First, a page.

Another tool I made for the build - a wrench to torque the heads. I was going to buy one but as I sat there wondering what to do until I could get the tool, it occurred to me that it was my dad's birthday. I was sitting in a shop surrounded by tools I had inherited from him, and here I was putting off progress due to a simple little wrench? Bullshit. Out came the collection of old sockets and wrenches that didn't match anything. Grind here, cut there, weld that to this... and I was off and running. Yeah, I cut up some of the stuff he gave me but it's nothing he wouldn't have done himself. And it's not like I ever used any of it in it's original configuration anyway!


Random thought - Learn to weld! Then buy an oxy/acetylene set up. I have a Meeco Midget torch I like lots. Go here for info; http://www.tinmantech.com/

Ignition - I installed a Dyna ignition and coils. At the time I started this the two popular ignitions were Dyna and Rita. The Rita system is no longer in production. I'm sure there are others out there, but the Dyna was pretty affordable and seems to be working well. It all fits under the stock cover too, with no black boxes to deal with. The only thing that bothered me was the wires were housed in a grey cover. I slipped them into a black cover to blend in better before I installed everything.

Installation wasn't too difficult, especially since the engine was already apart and on the bench. I did have to re-index the gears to get it timed correctly (sound familiar?) but that wasn't a big surprise. The other main task was making a mount for the coils. I've seen various methods used - I went with a pretty simple bracket that bolts to the frame on an existing tab. The coils need to be mounted under this bracket to clear the tank.


The ignition switch has been moved from under the tank up on to the dash. One of the benefits of using an 860GTS(?) dash! If you go this route on you'll need the smaller diameter switch - the stock switch from the later bikes (under tank switch) is too big to fit between the gauges. I think the earlier switch that goes by the sidecovers would work.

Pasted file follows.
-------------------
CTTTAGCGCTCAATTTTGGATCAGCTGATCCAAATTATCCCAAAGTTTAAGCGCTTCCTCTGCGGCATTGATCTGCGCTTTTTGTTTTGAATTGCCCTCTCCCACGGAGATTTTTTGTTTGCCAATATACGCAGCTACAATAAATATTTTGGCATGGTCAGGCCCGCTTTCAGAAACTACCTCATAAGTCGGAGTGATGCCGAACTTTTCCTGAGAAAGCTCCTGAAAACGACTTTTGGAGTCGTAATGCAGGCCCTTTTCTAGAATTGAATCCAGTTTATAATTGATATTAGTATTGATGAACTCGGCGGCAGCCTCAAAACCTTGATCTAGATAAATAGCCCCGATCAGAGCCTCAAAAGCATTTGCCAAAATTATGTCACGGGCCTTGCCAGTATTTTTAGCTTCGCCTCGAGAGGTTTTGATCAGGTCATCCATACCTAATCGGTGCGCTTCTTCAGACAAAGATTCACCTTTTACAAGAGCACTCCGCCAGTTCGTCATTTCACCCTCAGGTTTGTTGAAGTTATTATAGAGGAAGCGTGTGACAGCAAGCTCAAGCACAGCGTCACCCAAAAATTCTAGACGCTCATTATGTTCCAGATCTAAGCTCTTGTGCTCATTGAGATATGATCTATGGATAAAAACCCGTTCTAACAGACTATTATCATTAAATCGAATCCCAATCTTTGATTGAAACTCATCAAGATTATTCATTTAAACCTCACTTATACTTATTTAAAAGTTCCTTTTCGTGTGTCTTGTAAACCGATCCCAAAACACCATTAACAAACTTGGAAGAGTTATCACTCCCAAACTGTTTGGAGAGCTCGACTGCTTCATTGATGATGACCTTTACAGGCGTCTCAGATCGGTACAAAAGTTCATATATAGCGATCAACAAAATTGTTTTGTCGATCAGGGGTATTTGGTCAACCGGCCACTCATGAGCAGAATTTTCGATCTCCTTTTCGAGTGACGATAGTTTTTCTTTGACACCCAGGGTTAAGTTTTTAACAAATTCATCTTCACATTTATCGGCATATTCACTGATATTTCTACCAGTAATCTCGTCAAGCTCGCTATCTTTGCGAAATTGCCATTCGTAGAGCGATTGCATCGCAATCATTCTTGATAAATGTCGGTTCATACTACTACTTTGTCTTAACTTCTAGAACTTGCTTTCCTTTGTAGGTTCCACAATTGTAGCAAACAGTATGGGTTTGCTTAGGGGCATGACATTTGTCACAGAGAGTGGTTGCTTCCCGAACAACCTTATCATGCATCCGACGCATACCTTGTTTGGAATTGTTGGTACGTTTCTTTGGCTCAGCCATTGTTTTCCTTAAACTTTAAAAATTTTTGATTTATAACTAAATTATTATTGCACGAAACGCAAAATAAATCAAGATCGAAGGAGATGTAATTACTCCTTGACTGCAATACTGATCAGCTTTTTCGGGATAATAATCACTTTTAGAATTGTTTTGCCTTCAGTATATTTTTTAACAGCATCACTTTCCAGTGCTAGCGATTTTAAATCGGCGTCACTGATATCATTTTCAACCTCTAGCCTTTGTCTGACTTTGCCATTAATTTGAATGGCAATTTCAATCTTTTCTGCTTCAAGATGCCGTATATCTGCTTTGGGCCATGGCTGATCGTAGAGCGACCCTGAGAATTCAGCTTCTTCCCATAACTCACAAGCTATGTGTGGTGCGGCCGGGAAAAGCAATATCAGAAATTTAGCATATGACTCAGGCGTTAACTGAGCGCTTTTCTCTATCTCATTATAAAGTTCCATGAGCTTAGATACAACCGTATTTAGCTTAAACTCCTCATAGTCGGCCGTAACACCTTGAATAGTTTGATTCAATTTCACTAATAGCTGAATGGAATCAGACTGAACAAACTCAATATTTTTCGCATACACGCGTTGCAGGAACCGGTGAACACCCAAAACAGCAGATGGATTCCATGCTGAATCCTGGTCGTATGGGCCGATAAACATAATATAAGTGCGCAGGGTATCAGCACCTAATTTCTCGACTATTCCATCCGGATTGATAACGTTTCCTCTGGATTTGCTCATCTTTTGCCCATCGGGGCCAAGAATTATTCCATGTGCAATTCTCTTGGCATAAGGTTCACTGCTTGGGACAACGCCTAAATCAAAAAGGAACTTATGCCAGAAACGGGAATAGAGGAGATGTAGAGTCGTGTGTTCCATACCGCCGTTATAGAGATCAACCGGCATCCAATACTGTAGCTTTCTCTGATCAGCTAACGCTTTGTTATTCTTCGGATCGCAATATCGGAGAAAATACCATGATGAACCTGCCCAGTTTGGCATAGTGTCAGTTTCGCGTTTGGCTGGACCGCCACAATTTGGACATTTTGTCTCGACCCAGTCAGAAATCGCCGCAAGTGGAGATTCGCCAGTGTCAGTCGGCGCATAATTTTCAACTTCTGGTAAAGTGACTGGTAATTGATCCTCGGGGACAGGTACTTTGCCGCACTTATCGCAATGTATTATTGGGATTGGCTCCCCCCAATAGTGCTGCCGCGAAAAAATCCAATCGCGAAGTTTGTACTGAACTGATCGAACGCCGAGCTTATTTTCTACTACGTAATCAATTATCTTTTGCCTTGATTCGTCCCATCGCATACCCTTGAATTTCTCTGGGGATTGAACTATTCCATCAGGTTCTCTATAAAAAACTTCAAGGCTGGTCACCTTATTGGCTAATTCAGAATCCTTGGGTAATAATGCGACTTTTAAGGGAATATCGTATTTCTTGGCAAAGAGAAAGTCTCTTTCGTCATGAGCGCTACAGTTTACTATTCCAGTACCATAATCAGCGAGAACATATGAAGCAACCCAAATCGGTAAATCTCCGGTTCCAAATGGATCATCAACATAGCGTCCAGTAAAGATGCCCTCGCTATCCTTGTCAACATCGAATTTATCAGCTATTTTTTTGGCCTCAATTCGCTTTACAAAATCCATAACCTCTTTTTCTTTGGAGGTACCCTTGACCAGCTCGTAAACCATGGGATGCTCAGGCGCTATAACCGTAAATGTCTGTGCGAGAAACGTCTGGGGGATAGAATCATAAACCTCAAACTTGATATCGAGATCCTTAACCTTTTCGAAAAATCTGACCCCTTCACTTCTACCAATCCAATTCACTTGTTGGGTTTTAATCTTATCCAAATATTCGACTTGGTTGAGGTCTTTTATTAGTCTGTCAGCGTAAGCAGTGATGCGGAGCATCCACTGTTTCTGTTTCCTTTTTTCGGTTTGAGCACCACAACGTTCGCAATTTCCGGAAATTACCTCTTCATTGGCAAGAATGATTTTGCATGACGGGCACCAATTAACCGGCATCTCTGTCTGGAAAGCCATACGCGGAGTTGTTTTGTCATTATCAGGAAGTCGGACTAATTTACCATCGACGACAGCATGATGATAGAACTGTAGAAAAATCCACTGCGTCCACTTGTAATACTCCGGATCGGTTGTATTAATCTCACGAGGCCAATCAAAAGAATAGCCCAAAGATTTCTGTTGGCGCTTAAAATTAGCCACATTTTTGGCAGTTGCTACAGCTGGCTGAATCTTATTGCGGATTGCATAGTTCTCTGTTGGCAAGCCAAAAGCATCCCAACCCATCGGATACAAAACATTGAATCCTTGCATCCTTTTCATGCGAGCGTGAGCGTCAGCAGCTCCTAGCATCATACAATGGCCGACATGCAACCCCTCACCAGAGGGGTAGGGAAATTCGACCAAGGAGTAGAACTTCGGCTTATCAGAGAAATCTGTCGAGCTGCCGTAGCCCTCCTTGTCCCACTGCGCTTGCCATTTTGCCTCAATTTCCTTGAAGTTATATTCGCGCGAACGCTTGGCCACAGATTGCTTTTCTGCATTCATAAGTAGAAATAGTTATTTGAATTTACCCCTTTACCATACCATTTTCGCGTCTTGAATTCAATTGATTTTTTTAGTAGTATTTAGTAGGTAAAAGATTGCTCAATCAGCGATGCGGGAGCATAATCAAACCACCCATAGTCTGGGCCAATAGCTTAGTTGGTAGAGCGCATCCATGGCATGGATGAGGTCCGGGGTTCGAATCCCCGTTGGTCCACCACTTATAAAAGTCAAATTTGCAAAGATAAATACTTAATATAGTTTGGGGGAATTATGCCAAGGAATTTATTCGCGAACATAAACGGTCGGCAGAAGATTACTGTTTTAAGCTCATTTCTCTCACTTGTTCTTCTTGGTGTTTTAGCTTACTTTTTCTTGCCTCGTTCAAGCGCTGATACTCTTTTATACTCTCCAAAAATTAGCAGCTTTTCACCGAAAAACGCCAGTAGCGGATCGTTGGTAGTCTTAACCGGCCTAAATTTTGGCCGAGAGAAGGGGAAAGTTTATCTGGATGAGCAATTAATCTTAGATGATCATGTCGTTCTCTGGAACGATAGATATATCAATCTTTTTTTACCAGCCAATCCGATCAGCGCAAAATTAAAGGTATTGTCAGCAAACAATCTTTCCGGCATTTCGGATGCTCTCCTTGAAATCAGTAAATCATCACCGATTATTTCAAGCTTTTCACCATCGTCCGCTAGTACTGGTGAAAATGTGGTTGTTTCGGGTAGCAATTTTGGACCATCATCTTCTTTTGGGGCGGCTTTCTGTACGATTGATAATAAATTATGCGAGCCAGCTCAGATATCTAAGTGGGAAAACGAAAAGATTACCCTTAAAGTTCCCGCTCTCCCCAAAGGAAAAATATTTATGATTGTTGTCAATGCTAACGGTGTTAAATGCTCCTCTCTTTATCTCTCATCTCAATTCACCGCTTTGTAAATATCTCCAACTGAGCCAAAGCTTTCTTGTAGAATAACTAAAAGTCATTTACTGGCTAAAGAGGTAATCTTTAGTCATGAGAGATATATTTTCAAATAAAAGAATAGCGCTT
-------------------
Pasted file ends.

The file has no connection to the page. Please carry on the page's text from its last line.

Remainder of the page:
Plug wires came from Guzzino.com. I think the stock wires were black, but I used some with a green plaid pattern as used on earlier bikes. The plug caps are NGKs with the logos blacked out.


With the heads on, the cams timed, and the valves adjusted it's time to put the engine back in the frame. A banner day!
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Old 10-31-2009, 01:26 PM   #43
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Whoops, forgot to mention that one of the heads bad threads in the sparkplug hole. I fixed it with a Timesert. Can I just say I like Timeserts MUCH better than Helicoils for this repair?


Anyway, once the engine was back in the frame I just started bolting more stuff on. The pictures will start to really get out of order now as I was working on a bunch of things at once.





The roundcase sidecover installed - along with the seat, tank, sidecover, badges, and it seems to have sprouted a carb along the way too.


Another angle, this one shows the dual Vauxall(sp/) horns installed. When I bought these I thought I should test them before I installed them. I wired everything up and set them on the floor next to a battery. Touched the wires. Nothing. Leaned over to get a better view of the connections, touched the wires to the terminals again. Holy crap they're loud. All the concrete and having my ear two feet away may have had something to do with it but holy crap they're loud.


The other side, half the sidecover.


Whole cover


As you can see from the pics with the carbs, I ditched the stock filters. The stock crankcase breather is routed into one of those so I had to come up with something else. I bought a K&N filter and mounted it in the same position as the old air filter.


I was a little nervous that any oil that got pushed up that far would run out near the rear tire, but it hasn't been an issue. The bike doesn't wheelie all that easily so I haven't had a problem with oil being blown out the breather...

New parts were still showing up. A clutch cable here, a couple of single cylinder project bikes there...


Further along with the wiring, test fitting the "temporary" exhaust - used parts until I can afford a stainless steel system. (Three years later I still haven't bought the stainless system)




Suzuki headlight (to be replaced by the stock one "someday") and ugly green fuel line. Not much left to do!


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Old 10-31-2009, 02:11 PM   #44
Olas
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Great read! Thank you for all the pictures of the internals, very interesting. I'd love to hear this thing run at some point...
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Old 10-31-2009, 03:07 PM   #45
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Absolutely outstanding. Great job.